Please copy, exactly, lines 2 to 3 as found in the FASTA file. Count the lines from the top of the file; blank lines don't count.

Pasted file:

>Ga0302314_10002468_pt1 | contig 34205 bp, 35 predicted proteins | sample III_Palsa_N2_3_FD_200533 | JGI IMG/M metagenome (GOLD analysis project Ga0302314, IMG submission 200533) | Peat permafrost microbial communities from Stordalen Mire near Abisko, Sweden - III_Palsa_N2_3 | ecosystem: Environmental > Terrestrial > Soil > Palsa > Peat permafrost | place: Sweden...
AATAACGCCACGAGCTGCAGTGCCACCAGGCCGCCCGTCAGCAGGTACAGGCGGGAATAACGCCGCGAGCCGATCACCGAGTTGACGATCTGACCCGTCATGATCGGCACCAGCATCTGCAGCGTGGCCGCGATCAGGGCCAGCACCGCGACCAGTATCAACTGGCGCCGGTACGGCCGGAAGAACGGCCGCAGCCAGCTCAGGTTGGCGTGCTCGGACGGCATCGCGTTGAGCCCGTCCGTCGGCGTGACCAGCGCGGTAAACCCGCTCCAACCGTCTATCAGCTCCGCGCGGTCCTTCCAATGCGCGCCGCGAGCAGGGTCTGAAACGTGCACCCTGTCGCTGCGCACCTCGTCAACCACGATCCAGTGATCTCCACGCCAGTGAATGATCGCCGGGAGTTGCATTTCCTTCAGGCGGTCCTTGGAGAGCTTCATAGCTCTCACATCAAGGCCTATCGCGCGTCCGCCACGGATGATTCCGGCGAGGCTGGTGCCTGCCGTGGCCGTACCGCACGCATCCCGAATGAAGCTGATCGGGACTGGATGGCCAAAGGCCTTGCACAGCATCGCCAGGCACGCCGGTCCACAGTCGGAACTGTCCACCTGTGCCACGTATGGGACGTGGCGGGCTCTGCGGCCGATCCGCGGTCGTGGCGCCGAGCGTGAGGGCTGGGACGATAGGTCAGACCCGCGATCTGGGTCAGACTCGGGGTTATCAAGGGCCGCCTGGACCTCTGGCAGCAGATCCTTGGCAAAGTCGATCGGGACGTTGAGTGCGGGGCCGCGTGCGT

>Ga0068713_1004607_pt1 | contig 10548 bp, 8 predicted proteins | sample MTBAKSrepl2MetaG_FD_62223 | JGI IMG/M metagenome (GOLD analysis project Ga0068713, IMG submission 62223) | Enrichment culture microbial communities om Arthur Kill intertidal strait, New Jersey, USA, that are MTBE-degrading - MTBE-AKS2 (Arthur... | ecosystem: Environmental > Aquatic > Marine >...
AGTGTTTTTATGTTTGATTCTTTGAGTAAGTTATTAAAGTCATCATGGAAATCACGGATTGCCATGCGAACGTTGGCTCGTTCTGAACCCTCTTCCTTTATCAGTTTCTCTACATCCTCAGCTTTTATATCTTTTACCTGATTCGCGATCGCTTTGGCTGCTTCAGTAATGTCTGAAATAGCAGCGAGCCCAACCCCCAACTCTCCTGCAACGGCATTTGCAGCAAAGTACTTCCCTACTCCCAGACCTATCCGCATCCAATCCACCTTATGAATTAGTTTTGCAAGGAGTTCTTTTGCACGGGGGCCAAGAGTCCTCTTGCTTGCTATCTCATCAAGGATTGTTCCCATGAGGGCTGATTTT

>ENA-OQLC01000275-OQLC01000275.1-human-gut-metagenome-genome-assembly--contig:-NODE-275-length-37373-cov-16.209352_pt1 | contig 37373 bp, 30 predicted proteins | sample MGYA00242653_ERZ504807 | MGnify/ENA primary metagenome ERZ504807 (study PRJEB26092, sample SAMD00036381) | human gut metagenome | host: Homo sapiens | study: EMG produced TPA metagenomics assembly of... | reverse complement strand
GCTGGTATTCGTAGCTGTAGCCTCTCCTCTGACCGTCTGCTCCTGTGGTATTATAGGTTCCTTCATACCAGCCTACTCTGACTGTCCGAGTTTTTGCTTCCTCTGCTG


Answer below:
AATAACGCCACGAGCTGCAGTGCCACCAGGCCGCCCGTCAGCAGGTACAGGCGGGAATAACGCCGCGAGCCGATCACCGAGTTGACGATCTGACCCGTCATGATCGGCACCAGCATCTGCAGCGTGGCCGCGATCAGGGCCAGCACCGCGACCAGTATCAACTGGCGCCGGTACGGCCGGAAGAACGGCCGCAGCCAGCTCAGGTTGGCGTGCTCGGACGGCATCGCGTTGAGCCCGTCCGTCGGCGTGACCAGCGCGGTAAACCCGCTCCAACCGTCTATCAGCTCCGCGCGGTCCTTCCAATGCGCGCCGCGAGCAGGGTCTGAAACGTGCACCCTGTCGCTGCGCACCTCGTCAACCACGATCCAGTGATCTCCACGCCAGTGAATGATCGCCGGGAGTTGCATTTCCTTCAGGCGGTCCTTGGAGAGCTTCATAGCTCTCACATCAAGGCCTATCGCGCGTCCGCCACGGATGATTCCGGCGAGGCTGGTGCCTGCCGTGGCCGTACCGCACGCATCCCGAATGAAGCTGATCGGGACTGGATGGCCAAAGGCCTTGCACAGCATCGCCAGGCACGCCGGTCCACAGTCGGAACTGTCCACCTGTGCCACGTATGGGACGTGGCGGGCTCTGCGGCCGATCCGCGGTCGTGGCGCCGAGCGTGAGGGCTGGGACGATAGGTCAGACCCGCGATCTGGGTCAGACTCGGGGTTATCAAGGGCCGCCTGGACCTCTGGCAGCAGATCCTTGGCAAAGTCGATCGGGACGTTGAGTGCGGGGCCGCGTGCGT

>Ga0068713_1004607_pt1 | contig 10548 bp, 8 predicted proteins | sample MTBAKSrepl2MetaG_FD_62223 | JGI IMG/M metagenome (GOLD analysis project Ga0068713, IMG submission 62223) | Enrichment culture microbial communities om Arthur Kill intertidal strait, New Jersey, USA, that are MTBE-degrading - MTBE-AKS2 (Arthur... | ecosystem: Environmental > Aquatic > Marine >...